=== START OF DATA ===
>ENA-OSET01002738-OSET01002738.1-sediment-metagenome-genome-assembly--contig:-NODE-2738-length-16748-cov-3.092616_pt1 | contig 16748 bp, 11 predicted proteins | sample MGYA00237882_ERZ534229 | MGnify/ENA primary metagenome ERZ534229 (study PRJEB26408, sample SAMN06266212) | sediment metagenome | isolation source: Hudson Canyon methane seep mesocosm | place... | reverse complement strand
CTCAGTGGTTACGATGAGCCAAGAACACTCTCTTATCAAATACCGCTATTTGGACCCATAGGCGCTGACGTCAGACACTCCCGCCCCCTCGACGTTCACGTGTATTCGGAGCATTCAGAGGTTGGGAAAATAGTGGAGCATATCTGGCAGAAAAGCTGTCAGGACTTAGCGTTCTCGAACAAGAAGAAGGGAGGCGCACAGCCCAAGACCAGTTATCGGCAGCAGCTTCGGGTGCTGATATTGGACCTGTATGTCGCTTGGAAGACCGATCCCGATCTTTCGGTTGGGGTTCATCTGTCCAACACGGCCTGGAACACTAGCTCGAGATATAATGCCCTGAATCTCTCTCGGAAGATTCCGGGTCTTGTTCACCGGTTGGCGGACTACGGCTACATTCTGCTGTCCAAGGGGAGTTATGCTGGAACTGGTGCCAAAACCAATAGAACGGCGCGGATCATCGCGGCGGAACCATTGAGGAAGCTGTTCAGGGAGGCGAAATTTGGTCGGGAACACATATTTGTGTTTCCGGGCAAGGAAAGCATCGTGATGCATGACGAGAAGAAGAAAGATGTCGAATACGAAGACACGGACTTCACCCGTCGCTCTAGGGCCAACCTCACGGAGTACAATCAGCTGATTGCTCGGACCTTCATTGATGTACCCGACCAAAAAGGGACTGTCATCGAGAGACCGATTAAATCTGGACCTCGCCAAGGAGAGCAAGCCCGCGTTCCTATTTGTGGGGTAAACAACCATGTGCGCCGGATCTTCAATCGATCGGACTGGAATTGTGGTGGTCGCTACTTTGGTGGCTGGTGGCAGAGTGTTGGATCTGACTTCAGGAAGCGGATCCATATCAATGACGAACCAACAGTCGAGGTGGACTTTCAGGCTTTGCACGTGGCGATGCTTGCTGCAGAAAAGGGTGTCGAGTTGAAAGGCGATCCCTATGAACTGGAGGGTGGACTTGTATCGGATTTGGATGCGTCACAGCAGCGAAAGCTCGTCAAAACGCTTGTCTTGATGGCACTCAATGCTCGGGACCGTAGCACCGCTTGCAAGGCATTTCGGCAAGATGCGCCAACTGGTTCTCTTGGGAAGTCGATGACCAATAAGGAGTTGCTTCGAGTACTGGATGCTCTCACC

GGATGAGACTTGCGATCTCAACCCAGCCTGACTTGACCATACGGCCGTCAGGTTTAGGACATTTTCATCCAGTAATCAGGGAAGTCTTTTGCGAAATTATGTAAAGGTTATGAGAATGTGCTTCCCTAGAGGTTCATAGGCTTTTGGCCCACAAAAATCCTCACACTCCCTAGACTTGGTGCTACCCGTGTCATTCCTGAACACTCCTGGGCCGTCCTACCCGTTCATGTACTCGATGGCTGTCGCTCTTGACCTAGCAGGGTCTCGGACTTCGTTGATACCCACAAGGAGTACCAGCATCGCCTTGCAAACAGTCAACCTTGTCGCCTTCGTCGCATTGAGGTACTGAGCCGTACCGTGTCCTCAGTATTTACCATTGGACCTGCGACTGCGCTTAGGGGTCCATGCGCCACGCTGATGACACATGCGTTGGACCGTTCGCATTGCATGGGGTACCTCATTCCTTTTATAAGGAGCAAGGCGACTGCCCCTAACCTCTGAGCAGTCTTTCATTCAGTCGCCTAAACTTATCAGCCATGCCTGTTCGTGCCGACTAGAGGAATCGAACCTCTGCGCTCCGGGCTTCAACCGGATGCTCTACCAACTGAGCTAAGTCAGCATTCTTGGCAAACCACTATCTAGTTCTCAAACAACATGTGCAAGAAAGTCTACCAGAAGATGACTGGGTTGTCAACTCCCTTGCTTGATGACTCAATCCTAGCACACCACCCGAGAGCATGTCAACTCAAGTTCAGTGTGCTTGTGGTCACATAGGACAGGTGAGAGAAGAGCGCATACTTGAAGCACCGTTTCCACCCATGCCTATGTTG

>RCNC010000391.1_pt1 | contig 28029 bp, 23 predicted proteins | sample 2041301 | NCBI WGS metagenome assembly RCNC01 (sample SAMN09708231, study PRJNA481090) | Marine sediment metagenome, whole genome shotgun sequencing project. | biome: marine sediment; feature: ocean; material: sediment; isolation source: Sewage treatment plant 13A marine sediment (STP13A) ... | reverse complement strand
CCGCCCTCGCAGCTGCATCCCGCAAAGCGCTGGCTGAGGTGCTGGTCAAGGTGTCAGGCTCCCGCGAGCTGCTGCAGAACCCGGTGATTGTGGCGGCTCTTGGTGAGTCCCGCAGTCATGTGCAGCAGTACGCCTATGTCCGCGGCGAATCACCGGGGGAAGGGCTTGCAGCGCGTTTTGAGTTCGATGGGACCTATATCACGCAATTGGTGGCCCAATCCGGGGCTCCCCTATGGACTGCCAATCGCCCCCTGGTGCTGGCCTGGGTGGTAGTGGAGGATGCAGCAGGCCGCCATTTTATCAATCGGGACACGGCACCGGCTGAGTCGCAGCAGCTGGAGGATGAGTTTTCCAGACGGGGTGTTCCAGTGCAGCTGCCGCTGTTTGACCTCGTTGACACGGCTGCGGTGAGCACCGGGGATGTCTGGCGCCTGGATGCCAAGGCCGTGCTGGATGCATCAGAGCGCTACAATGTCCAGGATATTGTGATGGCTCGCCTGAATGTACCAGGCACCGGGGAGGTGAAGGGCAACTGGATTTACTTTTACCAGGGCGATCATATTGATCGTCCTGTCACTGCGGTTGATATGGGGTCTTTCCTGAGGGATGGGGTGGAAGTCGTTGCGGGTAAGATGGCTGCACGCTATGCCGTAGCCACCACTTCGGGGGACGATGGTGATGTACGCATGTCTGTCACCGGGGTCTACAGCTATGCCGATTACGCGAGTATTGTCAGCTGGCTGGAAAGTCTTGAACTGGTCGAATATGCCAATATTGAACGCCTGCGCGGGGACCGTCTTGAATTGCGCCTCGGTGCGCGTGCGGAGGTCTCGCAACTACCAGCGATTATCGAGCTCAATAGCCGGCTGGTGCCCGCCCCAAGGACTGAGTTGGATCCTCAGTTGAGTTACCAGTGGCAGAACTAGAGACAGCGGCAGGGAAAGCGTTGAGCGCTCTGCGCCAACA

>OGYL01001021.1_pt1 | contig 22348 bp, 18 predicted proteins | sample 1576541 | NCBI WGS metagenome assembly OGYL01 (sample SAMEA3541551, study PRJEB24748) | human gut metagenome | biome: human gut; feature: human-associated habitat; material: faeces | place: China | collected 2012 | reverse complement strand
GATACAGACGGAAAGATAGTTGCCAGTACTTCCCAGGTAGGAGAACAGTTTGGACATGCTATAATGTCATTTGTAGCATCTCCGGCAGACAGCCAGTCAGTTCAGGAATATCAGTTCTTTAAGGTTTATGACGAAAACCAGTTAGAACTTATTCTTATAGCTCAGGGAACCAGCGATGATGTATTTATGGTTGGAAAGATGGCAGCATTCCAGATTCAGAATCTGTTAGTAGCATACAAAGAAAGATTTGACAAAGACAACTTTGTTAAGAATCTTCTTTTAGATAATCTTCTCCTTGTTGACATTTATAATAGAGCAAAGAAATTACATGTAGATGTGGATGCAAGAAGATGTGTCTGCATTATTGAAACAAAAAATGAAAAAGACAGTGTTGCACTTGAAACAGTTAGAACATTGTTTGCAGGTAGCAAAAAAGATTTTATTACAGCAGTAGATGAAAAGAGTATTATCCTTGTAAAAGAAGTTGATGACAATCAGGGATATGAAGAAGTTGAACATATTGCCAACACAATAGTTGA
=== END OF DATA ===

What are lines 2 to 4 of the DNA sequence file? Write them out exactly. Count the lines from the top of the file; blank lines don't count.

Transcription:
CTCAGTGGTTACGATGAGCCAAGAACACTCTCTTATCAAATACCGCTATTTGGACCCATAGGCGCTGACGTCAGACACTCCCGCCCCCTCGACGTTCACGTGTATTCGGAGCATTCAGAGGTTGGGAAAATAGTGGAGCATATCTGGCAGAAAAGCTGTCAGGACTTAGCGTTCTCGAACAAGAAGAAGGGAGGCGCACAGCCCAAGACCAGTTATCGGCAGCAGCTTCGGGTGCTGATATTGGACCTGTATGTCGCTTGGAAGACCGATCCCGATCTTTCGGTTGGGGTTCATCTGTCCAACACGGCCTGGAACACTAGCTCGAGATATAATGCCCTGAATCTCTCTCGGAAGATTCCGGGTCTTGTTCACCGGTTGGCGGACTACGGCTACATTCTGCTGTCCAAGGGGAGTTATGCTGGAACTGGTGCCAAAACCAATAGAACGGCGCGGATCATCGCGGCGGAACCATTGAGGAAGCTGTTCAGGGAGGCGAAATTTGGTCGGGAACACATATTTGTGTTTCCGGGCAAGGAAAGCATCGTGATGCATGACGAGAAGAAGAAAGATGTCGAATACGAAGACACGGACTTCACCCGTCGCTCTAGGGCCAACCTCACGGAGTACAATCAGCTGATTGCTCGGACCTTCATTGATGTACCCGACCAAAAAGGGACTGTCATCGAGAGACCGATTAAATCTGGACCTCGCCAAGGAGAGCAAGCCCGCGTTCCTATTTGTGGGGTAAACAACCATGTGCGCCGGATCTTCAATCGATCGGACTGGAATTGTGGTGGTCGCTACTTTGGTGGCTGGTGGCAGAGTGTTGGATCTGACTTCAGGAAGCGGATCCATATCAATGACGAACCAACAGTCGAGGTGGACTTTCAGGCTTTGCACGTGGCGATGCTTGCTGCAGAAAAGGGTGTCGAGTTGAAAGGCGATCCCTATGAACTGGAGGGTGGACTTGTATCGGATTTGGATGCGTCACAGCAGCGAAAGCTCGTCAAAACGCTTGTCTTGATGGCACTCAATGCTCGGGACCGTAGCACCGCTTGCAAGGCATTTCGGCAAGATGCGCCAACTGGTTCTCTTGGGAAGTCGATGACCAATAAGGAGTTGCTTCGAGTACTGGATGCTCTCACC

GGATGAGACTTGCGATCTCAACCCAGCCTGACTTGACCATACGGCCGTCAGGTTTAGGACATTTTCATCCAGTAATCAGGGAAGTCTTTTGCGAAATTATGTAAAGGTTATGAGAATGTGCTTCCCTAGAGGTTCATAGGCTTTTGGCCCACAAAAATCCTCACACTCCCTAGACTTGGTGCTACCCGTGTCATTCCTGAACACTCCTGGGCCGTCCTACCCGTTCATGTACTCGATGGCTGTCGCTCTTGACCTAGCAGGGTCTCGGACTTCGTTGATACCCACAAGGAGTACCAGCATCGCCTTGCAAACAGTCAACCTTGTCGCCTTCGTCGCATTGAGGTACTGAGCCGTACCGTGTCCTCAGTATTTACCATTGGACCTGCGACTGCGCTTAGGGGTCCATGCGCCACGCTGATGACACATGCGTTGGACCGTTCGCATTGCATGGGGTACCTCATTCCTTTTATAAGGAGCAAGGCGACTGCCCCTAACCTCTGAGCAGTCTTTCATTCAGTCGCCTAAACTTATCAGCCATGCCTGTTCGTGCCGACTAGAGGAATCGAACCTCTGCGCTCCGGGCTTCAACCGGATGCTCTACCAACTGAGCTAAGTCAGCATTCTTGGCAAACCACTATCTAGTTCTCAAACAACATGTGCAAGAAAGTCTACCAGAAGATGACTGGGTTGTCAACTCCCTTGCTTGATGACTCAATCCTAGCACACCACCCGAGAGCATGTCAACTCAAGTTCAGTGTGCTTGTGGTCACATAGGACAGGTGAGAGAAGAGCGCATACTTGAAGCACCGTTTCCACCCATGCCTATGTTG

>RCNC010000391.1_pt1 | contig 28029 bp, 23 predicted proteins | sample 2041301 | NCBI WGS metagenome assembly RCNC01 (sample SAMN09708231, study PRJNA481090) | Marine sediment metagenome, whole genome shotgun sequencing project. | biome: marine sediment; feature: ocean; material: sediment; isolation source: Sewage treatment plant 13A marine sediment (STP13A) ... | reverse complement strand